It’s hard to say that some of these metrics represent investors simply pulling back when data shows the bias has historical precedence. Even in 2008, all-women U.S. founding teams raised 1.2% of all venture capital, according to PitchBook data. In 2012, they raised 1.8%, then 1.7% in 2016. If anything, 2021 was the anomaly, which saw 2.3% of venture dollars allocated to all-female U.S. teams. Today, that number is tracking at 1.9% so far, which is nearly on par with what, typically, always has been. That the solution is so simple — cutting more checks to women — highlights the discriminatory ideological strongholds that our society continues to impose on us. In Europe, the story is quite similar, although 2020 was the standout year that saw women raise 2.4% of all venture capital on the continent. Last year paints a more realistic picture: All-women teams raised only 1.1% of all venture funds in Europe, a number on par with what they raised in 2017, 2018, and 2019, which saw these teams pick up 1.5%, 1.8%, and 1.5% of all venture capital, respectively, as previously reported by TechCrunch. The inequality gap is failing to move in a meaningful direction. It’s no coincidence that our societies, with frameworks and ideological mores hand-crafted with sexism and misogynoir, have made little progress toward equitable change. There are two concurrent narratives here: In one, the data reflects how investors, the men in charge, truly feel about economic gender equality. At the same time, the numbers are a byproduct of our Western society, one that is still beholden to excluding and devaluing women, one that relishes their treatment as second-class citizens, rendering their dreams irrelevant.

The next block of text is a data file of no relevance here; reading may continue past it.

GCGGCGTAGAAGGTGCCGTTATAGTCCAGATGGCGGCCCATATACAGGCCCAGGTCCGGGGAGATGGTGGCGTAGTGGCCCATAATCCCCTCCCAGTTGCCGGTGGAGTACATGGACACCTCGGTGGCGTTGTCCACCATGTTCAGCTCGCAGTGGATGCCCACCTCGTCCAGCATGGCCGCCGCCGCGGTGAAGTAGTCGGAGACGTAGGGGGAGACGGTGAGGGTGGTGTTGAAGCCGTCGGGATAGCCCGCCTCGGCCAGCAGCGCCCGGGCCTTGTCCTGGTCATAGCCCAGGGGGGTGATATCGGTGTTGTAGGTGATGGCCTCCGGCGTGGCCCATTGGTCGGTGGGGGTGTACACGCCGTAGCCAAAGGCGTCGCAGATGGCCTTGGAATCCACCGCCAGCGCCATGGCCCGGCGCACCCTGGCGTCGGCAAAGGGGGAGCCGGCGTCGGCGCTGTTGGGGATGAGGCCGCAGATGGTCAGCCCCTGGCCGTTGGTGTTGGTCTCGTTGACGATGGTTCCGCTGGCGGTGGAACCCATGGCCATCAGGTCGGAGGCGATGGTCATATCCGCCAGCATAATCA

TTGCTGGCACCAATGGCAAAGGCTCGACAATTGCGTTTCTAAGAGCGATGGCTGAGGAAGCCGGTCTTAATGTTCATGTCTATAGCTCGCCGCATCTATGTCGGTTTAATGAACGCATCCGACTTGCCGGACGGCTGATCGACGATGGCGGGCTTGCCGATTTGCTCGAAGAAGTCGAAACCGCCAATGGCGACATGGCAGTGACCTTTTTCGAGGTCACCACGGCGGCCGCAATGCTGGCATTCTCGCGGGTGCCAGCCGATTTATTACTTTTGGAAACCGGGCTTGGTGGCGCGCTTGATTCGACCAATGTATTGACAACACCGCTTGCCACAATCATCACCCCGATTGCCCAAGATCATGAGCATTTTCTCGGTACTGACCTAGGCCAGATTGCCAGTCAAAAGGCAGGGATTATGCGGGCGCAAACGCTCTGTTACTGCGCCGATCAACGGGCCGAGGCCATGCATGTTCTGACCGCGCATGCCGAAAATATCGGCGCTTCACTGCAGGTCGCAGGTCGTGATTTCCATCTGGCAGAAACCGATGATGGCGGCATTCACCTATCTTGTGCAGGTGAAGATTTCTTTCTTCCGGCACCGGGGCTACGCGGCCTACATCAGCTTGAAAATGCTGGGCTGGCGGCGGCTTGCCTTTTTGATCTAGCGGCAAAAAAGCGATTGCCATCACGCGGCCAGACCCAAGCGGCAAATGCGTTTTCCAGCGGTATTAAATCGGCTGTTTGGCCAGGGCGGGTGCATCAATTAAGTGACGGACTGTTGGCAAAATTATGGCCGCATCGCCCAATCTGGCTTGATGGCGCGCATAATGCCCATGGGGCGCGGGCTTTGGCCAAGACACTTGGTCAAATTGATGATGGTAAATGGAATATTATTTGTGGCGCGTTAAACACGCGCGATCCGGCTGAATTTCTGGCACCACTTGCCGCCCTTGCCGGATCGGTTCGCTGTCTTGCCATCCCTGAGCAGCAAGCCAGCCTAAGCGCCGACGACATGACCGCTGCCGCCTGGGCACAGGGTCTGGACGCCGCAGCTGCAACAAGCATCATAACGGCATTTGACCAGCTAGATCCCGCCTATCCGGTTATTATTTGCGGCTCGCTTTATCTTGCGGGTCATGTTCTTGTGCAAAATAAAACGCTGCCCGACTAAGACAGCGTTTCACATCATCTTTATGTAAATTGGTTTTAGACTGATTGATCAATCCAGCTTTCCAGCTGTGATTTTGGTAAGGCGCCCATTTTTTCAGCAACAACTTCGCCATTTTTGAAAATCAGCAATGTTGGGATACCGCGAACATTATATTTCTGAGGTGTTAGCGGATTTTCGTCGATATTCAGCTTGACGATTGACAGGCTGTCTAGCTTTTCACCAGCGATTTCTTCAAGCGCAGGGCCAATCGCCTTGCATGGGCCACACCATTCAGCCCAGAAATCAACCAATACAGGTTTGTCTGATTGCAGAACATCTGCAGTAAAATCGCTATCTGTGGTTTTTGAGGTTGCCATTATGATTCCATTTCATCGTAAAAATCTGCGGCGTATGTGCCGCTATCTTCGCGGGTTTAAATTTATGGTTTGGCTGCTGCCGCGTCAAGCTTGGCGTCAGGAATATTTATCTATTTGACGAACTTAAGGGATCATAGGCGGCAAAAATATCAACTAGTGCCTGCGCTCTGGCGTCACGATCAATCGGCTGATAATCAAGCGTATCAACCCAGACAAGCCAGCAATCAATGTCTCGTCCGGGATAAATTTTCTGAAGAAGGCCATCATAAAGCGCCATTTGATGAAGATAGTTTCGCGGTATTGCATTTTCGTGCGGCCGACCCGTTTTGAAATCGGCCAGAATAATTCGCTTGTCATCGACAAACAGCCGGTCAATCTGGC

The lack of VC funding to women is a Western societal shortfall by Dominic-Madori Davis originally published on TechCrunch